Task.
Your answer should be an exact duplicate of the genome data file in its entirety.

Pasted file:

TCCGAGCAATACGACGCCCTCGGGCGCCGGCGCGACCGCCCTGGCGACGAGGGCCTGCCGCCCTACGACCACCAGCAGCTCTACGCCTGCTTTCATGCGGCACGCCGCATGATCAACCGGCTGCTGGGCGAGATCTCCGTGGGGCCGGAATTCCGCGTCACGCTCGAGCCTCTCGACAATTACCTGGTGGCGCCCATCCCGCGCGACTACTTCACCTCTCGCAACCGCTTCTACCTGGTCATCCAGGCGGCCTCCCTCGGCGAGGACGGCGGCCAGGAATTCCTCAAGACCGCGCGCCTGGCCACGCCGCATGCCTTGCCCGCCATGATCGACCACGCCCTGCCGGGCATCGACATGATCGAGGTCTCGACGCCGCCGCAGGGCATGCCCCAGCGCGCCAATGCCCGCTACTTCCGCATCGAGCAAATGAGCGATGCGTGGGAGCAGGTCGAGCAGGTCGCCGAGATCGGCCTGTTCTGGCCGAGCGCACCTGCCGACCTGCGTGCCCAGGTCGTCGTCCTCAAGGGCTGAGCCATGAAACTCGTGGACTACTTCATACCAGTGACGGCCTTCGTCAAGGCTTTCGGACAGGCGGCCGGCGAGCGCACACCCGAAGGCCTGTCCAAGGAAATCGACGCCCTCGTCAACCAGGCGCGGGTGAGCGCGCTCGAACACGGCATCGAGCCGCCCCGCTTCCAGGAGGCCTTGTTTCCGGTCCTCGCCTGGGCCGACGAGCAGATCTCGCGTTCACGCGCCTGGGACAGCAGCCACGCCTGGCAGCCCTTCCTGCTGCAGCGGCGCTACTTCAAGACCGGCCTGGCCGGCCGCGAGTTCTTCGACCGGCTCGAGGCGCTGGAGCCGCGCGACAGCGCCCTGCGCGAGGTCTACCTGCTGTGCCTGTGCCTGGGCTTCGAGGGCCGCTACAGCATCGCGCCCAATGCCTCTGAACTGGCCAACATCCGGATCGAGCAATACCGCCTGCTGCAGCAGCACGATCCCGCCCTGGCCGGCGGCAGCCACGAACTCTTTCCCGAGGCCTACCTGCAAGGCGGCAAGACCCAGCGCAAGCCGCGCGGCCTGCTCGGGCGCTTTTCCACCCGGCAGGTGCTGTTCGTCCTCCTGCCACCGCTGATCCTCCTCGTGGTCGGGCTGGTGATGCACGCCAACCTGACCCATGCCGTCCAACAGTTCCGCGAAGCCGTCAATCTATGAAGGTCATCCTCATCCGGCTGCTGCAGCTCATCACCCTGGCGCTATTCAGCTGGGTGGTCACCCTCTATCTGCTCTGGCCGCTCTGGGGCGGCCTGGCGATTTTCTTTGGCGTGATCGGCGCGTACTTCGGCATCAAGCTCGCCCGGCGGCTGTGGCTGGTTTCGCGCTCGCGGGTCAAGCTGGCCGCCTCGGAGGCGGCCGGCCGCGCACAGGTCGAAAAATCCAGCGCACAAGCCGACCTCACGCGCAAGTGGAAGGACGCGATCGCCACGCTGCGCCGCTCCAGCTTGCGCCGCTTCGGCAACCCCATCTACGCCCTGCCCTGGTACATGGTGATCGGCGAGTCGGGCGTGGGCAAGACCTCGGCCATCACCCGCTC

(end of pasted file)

TCCGAGCAATACGACGCCCTCGGGCGCCGGCGCGACCGCCCTGGCGACGAGGGCCTGCCGCCCTACGACCACCAGCAGCTCTACGCCTGCTTTCATGCGGCACGCCGCATGATCAACCGGCTGCTGGGCGAGATCTCCGTGGGGCCGGAATTCCGCGTCACGCTCGAGCCTCTCGACAATTACCTGGTGGCGCCCATCCCGCGCGACTACTTCACCTCTCGCAACCGCTTCTACCTGGTCATCCAGGCGGCCTCCCTCGGCGAGGACGGCGGCCAGGAATTCCTCAAGACCGCGCGCCTGGCCACGCCGCATGCCTTGCCCGCCATGATCGACCACGCCCTGCCGGGCATCGACATGATCGAGGTCTCGACGCCGCCGCAGGGCATGCCCCAGCGCGCCAATGCCCGCTACTTCCGCATCGAGCAAATGAGCGATGCGTGGGAGCAGGTCGAGCAGGTCGCCGAGATCGGCCTGTTCTGGCCGAGCGCACCTGCCGACCTGCGTGCCCAGGTCGTCGTCCTCAAGGGCTGAGCCATGAAACTCGTGGACTACTTCATACCAGTGACGGCCTTCGTCAAGGCTTTCGGACAGGCGGCCGGCGAGCGCACACCCGAAGGCCTGTCCAAGGAAATCGACGCCCTCGTCAACCAGGCGCGGGTGAGCGCGCTCGAACACGGCATCGAGCCGCCCCGCTTCCAGGAGGCCTTGTTTCCGGTCCTCGCCTGGGCCGACGAGCAGATCTCGCGTTCACGCGCCTGGGACAGCAGCCACGCCTGGCAGCCCTTCCTGCTGCAGCGGCGCTACTTCAAGACCGGCCTGGCCGGCCGCGAGTTCTTCGACCGGCTCGAGGCGCTGGAGCCGCGCGACAGCGCCCTGCGCGAGGTCTACCTGCTGTGCCTGTGCCTGGGCTTCGAGGGCCGCTACAGCATCGCGCCCAATGCCTCTGAACTGGCCAACATCCGGATCGAGCAATACCGCCTGCTGCAGCAGCACGATCCCGCCCTGGCCGGCGGCAGCCACGAACTCTTTCCCGAGGCCTACCTGCAAGGCGGCAAGACCCAGCGCAAGCCGCGCGGCCTGCTCGGGCGCTTTTCCACCCGGCAGGTGCTGTTCGTCCTCCTGCCACCGCTGATCCTCCTCGTGGTCGGGCTGGTGATGCACGCCAACCTGACCCATGCCGTCCAACAGTTCCGCGAAGCCGTCAATCTATGAAGGTCATCCTCATCCGGCTGCTGCAGCTCATCACCCTGGCGCTATTCAGCTGGGTGGTCACCCTCTATCTGCTCTGGCCGCTCTGGGGCGGCCTGGCGATTTTCTTTGGCGTGATCGGCGCGTACTTCGGCATCAAGCTCGCCCGGCGGCTGTGGCTGGTTTCGCGCTCGCGGGTCAAGCTGGCCGCCTCGGAGGCGGCCGGCCGCGCACAGGTCGAAAAATCCAGCGCACAAGCCGACCTCACGCGCAAGTGGAAGGACGCGATCGCCACGCTGCGCCGCTCCAGCTTGCGCCGCTTCGGCAACCCCATCTACGCCCTGCCCTGGTACATGGTGATCGGCGAGTCGGGCGTGGGCAAGACCTCGGCCATCACCCGCTC